After his late night revelation that he’d broken the hamate bone in his wrist, everyone went into a feverish tailspin of despair about big-time Cubs outfield prospect Albert Almora. The despair lasted only a few minutes, since we live in the Internet age, and everyone can either assuage their fears with a simple Google search … or terrify themselves further.
Fortunately, we’re mostly assuaged. The Cubs do not consider Almora’s injury serious, although it will keep him out of action completely for three to four weeks. From there, he’ll have to get ready for the season, so he’s not likely to make his debut – probably at Kane County – until late May.
I think Cubs fans are uniquely prone to freak outs about wrist injuries these days because (1) we remember Derek Lee’s wrist injury, and the fact that he was never the same after it; and (2) Ian Stewart has been dealing with a lingering wrist issue for years, which may have fundamentally changed the player he could have been. But, the thing is, Lee’s broken wrist was, like, a very seriously broken wrist (in two places), not just a broken hamate bone, and Stewart’s wrist issue has been something of a medical mystery, now believed to be related to pieces of bone and calcifications that doctors missed for years. In other words, the two big red flag wrist things in recent years for Cubs fans don’t really apply here.
As we discussed last night, hamate bone injuries are not uncommon in baseball, and they can come either from an errant pitch or from a swing. Almora’s was the swing variety, apparently, which suggests a kind of repetitive stress injury. Yes, that sounds slightly more worrisome than getting hit by a pitch, but medical science has evolved to the point where, if the hamate bone keeps causing a guy problems, it can be removed.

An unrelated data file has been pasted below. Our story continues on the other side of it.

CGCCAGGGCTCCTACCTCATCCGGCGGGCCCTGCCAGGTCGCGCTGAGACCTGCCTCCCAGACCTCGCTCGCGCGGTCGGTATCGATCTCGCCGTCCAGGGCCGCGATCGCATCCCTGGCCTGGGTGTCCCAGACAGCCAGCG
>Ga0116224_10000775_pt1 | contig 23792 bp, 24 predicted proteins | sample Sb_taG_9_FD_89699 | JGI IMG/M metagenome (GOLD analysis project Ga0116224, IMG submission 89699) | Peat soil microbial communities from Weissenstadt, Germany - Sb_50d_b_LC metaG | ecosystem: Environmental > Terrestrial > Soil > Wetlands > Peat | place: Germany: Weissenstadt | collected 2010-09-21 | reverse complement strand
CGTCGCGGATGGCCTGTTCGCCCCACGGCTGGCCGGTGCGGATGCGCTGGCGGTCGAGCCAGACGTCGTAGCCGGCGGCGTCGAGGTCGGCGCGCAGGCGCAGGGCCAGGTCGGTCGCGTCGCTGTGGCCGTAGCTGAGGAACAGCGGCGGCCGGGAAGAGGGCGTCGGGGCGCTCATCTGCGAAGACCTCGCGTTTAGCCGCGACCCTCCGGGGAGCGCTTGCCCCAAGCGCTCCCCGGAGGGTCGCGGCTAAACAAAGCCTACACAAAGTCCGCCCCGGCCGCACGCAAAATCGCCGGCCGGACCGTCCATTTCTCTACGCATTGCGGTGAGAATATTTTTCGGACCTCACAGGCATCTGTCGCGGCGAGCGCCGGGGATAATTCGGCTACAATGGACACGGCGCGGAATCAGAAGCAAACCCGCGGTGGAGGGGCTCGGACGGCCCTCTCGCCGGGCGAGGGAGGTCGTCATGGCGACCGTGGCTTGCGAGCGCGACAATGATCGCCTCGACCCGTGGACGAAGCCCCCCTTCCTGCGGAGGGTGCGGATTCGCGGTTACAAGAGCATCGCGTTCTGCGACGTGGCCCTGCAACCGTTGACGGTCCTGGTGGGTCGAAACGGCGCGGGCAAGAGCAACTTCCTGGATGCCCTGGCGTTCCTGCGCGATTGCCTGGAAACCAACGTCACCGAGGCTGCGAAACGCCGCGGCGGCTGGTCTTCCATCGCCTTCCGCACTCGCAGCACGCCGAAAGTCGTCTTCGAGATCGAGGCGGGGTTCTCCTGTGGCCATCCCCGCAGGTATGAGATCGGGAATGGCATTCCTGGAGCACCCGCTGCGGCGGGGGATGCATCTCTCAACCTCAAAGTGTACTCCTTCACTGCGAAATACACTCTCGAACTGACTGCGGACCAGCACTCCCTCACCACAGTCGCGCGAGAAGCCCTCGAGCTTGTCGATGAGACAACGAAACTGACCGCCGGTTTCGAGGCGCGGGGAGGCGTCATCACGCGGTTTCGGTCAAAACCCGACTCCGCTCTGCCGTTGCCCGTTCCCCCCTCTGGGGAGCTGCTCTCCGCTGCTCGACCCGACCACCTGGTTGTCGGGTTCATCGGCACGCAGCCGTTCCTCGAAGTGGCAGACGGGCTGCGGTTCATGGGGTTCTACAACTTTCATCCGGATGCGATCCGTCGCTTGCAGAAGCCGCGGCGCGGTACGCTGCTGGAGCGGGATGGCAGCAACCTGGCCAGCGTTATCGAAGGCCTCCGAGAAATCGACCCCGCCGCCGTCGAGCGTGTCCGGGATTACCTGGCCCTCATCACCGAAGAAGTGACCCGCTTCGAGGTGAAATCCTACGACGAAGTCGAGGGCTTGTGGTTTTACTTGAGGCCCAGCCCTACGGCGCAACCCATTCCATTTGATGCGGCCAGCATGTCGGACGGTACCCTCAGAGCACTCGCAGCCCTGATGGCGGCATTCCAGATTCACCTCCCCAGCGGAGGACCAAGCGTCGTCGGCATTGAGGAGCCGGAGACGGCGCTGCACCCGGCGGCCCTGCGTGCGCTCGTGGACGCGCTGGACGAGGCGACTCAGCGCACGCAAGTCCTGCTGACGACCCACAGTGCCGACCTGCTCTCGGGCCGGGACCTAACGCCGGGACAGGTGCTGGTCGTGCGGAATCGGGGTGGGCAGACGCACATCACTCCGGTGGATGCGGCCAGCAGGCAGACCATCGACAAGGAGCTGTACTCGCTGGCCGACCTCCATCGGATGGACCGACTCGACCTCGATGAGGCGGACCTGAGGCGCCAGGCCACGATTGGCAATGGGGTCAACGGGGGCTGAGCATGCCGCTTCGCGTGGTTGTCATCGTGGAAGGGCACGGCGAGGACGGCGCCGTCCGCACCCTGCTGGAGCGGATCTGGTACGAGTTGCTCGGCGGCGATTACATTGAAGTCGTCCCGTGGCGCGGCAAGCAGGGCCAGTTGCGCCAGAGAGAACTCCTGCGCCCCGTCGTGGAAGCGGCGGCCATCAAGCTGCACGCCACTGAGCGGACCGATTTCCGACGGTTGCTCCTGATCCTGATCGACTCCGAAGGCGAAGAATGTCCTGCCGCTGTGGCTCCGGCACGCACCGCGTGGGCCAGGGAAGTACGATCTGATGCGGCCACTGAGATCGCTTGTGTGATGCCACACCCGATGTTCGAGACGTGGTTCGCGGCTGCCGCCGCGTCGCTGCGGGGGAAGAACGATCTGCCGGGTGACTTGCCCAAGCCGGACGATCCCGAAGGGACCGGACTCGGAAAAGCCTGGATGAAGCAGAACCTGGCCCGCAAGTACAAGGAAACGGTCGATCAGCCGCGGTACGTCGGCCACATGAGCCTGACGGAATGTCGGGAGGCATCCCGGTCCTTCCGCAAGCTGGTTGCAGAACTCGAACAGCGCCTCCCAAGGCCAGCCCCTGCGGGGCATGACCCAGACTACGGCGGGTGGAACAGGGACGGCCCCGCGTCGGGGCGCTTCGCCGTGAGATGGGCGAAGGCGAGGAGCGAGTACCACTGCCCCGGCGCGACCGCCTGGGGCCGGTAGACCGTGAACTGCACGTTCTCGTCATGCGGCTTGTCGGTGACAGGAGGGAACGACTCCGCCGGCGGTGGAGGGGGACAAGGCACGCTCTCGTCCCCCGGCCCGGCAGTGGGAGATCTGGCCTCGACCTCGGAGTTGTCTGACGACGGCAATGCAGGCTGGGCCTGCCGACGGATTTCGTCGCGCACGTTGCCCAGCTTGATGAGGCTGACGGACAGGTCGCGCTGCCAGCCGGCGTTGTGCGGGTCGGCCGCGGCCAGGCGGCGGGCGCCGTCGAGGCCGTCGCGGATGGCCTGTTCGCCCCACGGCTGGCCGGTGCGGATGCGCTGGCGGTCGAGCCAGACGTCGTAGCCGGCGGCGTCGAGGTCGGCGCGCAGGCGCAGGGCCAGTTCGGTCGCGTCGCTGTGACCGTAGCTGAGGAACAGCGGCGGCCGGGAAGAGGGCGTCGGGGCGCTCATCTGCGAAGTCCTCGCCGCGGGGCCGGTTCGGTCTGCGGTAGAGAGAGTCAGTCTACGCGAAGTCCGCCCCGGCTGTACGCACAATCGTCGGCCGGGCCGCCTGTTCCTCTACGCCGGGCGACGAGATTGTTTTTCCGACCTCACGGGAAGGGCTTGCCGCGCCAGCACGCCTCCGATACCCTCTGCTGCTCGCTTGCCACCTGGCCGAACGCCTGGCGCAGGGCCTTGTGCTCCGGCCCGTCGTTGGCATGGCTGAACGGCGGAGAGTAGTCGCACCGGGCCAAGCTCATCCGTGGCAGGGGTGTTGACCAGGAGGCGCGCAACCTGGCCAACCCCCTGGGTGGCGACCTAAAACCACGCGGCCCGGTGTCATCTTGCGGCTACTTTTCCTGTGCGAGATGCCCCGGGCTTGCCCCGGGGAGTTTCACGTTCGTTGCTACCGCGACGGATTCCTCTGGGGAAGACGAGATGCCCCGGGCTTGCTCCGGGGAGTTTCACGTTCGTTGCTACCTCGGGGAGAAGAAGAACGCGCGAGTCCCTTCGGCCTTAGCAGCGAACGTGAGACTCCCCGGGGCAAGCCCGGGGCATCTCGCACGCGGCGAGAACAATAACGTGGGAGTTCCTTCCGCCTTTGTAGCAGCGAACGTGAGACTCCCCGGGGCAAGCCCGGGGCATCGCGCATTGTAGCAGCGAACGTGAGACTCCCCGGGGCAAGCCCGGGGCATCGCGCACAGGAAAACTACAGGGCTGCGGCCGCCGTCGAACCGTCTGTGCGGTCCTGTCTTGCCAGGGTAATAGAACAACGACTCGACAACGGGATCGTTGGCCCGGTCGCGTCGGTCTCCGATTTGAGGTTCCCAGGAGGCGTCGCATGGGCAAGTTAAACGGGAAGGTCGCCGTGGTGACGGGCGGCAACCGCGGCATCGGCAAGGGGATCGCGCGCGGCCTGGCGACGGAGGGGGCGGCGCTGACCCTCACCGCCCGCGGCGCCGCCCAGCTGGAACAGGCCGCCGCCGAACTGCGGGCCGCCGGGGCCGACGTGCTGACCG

The success rate in returning from hamate injuries – it’s weird to even call it a “wrist” injury, given that the hamate bone, to me, looks like it’s more in the bottom of the hand than in the top part of the wrist – seems pretty high in the last five, six years. Domonic Brown may have had some lingering issues (or he just struggled with big league pitching), but Nick Markakis, Pablo Sandoval, Troy Tulowitzki, and Dustin Pedroia, for example, have all returned from hamate bone injuries within the same season, and picked right up where they left off.
There are far worse wrist injuries out there.
At bottom, it sucks that this happened. It sucks that it happened to Almora. And it sucks that his development might be delayed slightly. But this probably isn’t a serious thing, it probably isn’t going to be a lingering issue, and it probably doesn’t delay his actual arrival time line – if he makes it to the bigs – by any appreciable time.